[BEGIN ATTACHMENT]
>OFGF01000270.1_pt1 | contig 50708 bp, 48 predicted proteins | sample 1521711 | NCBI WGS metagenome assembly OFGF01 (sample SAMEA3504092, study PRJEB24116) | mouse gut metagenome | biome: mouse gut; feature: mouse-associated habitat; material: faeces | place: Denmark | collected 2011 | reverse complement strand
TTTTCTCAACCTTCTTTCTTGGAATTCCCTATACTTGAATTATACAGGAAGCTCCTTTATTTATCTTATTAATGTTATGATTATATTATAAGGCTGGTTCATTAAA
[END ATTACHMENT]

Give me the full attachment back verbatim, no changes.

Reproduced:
>OFGF01000270.1_pt1 | contig 50708 bp, 48 predicted proteins | sample 1521711 | NCBI WGS metagenome assembly OFGF01 (sample SAMEA3504092, study PRJEB24116) | mouse gut metagenome | biome: mouse gut; feature: mouse-associated habitat; material: faeces | place: Denmark | collected 2011 | reverse complement strand
TTTTCTCAACCTTCTTTCTTGGAATTCCCTATACTTGAATTATACAGGAAGCTCCTTTATTTATCTTATTAATGTTATGATTATATTATAAGGCTGGTTCATTAAA